RBS share price dips as documents reveal malpractices
Royal Bank of Scotland (LON:RBS) has put struggling firms on a path to bankruptcy for its own gain, leaked documents have revealed. The confidential files, passed by a whistleblower to BuzzFeed News and BBC Newsnight, show that the blue-chip lender bought up assets cheaply from small business it claimed to be helping.
RBS’ share price has tumbled into the red in today’s session, having lost 1.54 percent to 179.10p as of 08:40 BST. The stock is underperforming the FTSE 100 index which has climbed into positive territory and currently stands 0.03 percent higher at 7,046.60 points. The bank’s shares have lost almost half of their value over the past year, and are some 40 percent down in the year-to-date.
The leaked documents show that more than 12,000 companies were pushed into RBS’ controversial “turnaround” division — Global Restructuring Group (GRG) — in the wake of the 2008 financial crisis. In what was described by an RBS executive as “Project Dash for Cash”, staff were rewarded with higher bonuses based on fees collected for “restructuring” business customers’ debts.The files also show that where business customers had not defaulted on their loans, bank staff could find a way to “provoke a default”.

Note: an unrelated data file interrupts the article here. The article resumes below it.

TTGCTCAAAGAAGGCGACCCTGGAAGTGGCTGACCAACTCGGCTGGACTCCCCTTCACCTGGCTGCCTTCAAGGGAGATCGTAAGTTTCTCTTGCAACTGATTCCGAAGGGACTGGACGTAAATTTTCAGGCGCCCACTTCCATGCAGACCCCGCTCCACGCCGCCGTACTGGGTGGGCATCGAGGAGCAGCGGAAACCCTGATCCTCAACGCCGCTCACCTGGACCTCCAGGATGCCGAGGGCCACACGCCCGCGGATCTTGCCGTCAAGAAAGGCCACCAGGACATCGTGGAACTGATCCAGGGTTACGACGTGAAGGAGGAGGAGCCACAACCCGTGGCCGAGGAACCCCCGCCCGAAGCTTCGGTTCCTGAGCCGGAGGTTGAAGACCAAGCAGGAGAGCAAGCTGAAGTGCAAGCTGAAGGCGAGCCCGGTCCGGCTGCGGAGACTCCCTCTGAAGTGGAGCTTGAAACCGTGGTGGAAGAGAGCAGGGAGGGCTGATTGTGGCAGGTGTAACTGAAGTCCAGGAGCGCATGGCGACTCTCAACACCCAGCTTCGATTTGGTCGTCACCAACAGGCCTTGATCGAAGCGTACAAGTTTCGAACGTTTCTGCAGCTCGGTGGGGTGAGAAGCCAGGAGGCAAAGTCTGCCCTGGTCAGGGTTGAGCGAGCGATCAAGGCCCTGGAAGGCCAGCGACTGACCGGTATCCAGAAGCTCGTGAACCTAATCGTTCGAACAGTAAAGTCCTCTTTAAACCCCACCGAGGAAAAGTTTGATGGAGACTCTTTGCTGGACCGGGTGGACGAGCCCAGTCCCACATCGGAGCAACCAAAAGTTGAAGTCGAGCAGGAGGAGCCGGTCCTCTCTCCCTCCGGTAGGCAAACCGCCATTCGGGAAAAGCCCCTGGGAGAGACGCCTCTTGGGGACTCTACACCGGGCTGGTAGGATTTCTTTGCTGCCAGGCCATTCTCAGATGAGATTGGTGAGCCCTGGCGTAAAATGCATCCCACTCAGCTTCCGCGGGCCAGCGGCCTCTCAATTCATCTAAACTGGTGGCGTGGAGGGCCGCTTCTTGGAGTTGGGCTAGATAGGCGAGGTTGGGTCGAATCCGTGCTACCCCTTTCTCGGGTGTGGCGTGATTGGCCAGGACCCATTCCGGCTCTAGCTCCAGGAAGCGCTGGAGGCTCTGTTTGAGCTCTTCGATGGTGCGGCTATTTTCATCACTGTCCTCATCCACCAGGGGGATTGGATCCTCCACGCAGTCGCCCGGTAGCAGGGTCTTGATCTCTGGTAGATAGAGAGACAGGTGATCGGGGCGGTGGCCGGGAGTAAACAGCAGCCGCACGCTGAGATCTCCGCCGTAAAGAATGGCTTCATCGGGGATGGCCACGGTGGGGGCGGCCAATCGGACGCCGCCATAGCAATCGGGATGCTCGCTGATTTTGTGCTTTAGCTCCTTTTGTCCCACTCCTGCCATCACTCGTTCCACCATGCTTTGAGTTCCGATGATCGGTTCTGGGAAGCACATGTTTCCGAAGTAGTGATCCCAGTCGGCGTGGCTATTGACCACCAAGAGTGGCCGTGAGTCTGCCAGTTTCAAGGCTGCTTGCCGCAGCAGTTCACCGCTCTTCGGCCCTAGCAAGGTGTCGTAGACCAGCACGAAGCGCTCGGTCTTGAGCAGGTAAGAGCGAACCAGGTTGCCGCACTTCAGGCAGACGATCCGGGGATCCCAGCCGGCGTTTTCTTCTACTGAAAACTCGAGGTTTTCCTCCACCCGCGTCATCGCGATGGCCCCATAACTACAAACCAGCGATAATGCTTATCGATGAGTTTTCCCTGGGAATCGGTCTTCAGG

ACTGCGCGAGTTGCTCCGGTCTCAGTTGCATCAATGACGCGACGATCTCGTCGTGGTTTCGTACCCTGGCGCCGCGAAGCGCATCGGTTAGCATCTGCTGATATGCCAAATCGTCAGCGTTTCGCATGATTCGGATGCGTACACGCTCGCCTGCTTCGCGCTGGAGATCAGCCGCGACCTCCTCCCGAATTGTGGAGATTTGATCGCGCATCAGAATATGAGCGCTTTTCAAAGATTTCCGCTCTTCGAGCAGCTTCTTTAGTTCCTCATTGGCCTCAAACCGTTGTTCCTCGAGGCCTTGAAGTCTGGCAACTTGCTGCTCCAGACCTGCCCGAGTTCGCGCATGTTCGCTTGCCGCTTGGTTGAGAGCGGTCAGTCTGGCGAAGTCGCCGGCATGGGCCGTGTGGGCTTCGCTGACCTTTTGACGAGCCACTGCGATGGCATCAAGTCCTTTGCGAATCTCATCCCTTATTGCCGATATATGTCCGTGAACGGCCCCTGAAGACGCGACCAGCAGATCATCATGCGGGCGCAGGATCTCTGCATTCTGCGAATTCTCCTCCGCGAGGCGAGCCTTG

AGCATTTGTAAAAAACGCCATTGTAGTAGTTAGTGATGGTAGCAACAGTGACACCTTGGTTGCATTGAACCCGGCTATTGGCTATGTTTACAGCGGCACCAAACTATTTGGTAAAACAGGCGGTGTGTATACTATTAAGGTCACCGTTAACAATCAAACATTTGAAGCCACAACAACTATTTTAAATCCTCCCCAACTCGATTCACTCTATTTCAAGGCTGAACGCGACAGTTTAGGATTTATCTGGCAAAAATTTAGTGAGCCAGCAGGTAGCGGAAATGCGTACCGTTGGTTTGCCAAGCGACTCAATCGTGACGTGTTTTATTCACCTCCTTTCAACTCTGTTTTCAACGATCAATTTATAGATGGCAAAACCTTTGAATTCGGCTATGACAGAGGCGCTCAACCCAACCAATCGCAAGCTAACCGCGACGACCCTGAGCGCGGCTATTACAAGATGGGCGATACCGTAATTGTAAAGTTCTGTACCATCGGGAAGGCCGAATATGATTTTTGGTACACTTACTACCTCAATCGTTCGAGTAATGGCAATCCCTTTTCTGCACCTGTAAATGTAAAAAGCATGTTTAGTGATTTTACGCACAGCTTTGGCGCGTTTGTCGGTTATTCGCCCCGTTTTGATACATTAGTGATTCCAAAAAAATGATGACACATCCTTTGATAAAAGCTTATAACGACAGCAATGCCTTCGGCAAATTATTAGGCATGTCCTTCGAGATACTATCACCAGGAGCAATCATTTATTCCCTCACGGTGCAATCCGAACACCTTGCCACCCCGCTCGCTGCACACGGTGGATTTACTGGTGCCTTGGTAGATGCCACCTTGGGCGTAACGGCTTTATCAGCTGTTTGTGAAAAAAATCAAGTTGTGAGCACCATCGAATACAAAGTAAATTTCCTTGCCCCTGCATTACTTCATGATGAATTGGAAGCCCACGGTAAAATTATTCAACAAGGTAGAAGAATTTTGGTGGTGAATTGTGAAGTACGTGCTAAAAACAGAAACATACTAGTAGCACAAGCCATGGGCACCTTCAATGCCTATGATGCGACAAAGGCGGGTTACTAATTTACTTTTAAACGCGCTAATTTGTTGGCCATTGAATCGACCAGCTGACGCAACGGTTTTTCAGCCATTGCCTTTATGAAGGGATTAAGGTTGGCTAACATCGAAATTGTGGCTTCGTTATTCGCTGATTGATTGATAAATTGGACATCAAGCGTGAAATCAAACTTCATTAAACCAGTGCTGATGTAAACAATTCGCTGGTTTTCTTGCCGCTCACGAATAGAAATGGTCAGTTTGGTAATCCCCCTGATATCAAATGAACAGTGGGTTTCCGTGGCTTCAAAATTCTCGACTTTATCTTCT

The documents support controversial allegations in a report three years ago by the government’s then entrepreneur in residence Lawrence Tomlinson. He was quoted by BBC as saying: “These documents are massively significant in that they finally, for me, prove what was in my report. I think RBS should just come clean and say yes, GRG was a profit centre and it did act against the best interest of the UK as a whole.”
RBS admitted that it had let some small business customers down in the past but denied it deliberately caused them to fail. The bank told Newsnight: “RBS has been very clear that GRG’s role was to protect the bank’s position… In the aftermath of the financial crisis we did not always meet our own high standards and we let some of our SME customers down. Since that time, RBS has become a different bank and significant structural and cultural changes have been put in place, including how we deal with customers in financial distress.” The bank further insisted that a detailed review of millions of pages of documents had found no evidence that “the bank artificially distressed otherwise viable SME businesses or deliberately caused them to fail.”
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